Based on this data, Gallup staff writer Joseph Carroll concluded that "Bush will be hard-pressed to win the votes of Jewish Americans." What happened to the high hopes of Republicans that this was finally their year to win over the Jews? Early polls had shown a significant bloc of Jewish voters considering voting Republican in 2004.

Bush has pursued an unprecedented and risky plan for winning Jewish votes. He has thumbed his nose at every issue that has ever counted for the majority of Jewish voters: choice on abortion; fairness in economics; standing up to the religious right; respecting the viewpoints of Democrats and moderates in the formation of public policy; respect for international alliances.

He has given Jewish voters one thing, and one thing only: absolute support of Israel’s Prime Minister Ariel Sharon. That is no small thing, and it has certainly won some goodwill and trust among many Jewish voters; unconditional love is hard to turn down. But Bush’s plan presumes that Jews will trade everything that has characterized the American Jewish political ethic going back to the eras of Woodrow Wilson and Franklin D. Roosevelt for a single-minded Middle East approach devoid of nuance or long-term thinking.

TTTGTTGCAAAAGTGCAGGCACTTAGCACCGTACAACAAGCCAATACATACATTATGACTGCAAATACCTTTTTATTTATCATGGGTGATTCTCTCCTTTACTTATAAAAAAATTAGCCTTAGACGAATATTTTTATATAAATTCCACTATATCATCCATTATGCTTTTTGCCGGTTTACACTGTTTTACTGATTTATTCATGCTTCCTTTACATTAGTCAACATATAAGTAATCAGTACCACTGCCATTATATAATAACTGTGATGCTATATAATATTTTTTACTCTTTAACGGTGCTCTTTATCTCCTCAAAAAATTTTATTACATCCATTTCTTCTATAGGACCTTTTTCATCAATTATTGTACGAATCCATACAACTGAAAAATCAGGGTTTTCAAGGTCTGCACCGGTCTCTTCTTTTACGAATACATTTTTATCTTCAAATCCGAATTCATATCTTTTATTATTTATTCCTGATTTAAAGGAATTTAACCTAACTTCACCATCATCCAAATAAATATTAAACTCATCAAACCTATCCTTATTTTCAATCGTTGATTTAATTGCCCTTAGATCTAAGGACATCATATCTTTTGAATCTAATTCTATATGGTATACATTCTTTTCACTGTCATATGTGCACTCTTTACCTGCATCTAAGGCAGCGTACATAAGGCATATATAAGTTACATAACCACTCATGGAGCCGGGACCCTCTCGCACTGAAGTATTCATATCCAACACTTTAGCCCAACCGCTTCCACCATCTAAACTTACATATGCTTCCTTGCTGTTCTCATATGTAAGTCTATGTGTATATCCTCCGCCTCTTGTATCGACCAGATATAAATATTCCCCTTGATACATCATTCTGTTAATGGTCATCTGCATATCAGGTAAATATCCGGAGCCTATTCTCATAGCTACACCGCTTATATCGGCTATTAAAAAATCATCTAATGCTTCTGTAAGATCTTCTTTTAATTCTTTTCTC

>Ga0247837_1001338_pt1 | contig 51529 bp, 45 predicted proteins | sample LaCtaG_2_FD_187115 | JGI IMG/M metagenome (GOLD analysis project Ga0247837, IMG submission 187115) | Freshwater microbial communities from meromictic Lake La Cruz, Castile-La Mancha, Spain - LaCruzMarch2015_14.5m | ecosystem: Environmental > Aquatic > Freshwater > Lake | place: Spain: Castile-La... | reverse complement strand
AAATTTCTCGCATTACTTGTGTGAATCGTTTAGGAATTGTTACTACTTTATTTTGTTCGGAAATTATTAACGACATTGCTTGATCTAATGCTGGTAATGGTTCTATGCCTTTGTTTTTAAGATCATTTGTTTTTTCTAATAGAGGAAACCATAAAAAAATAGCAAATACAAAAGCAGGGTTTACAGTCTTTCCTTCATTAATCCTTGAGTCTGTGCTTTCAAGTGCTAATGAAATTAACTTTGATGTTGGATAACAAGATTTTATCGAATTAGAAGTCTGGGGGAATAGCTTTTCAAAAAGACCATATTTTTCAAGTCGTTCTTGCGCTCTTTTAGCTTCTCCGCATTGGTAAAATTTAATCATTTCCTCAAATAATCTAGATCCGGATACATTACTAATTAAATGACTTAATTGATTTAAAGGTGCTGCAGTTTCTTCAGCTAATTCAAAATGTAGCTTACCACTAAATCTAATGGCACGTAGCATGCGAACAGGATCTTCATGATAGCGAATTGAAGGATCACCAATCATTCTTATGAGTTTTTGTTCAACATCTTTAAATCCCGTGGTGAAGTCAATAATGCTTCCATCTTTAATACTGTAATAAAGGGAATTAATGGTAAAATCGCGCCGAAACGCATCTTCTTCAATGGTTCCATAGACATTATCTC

It also assumes that the Democrats will nominate a national ticket that abandons Israel. With John Kerry as the presidential candidate, and any of the short list of vice presidential candidates currently being considered, the Democrats are likely to select strongly pro-Israel candidates with significant foreign policy experience who are in close accord with Jewish voters on other issues.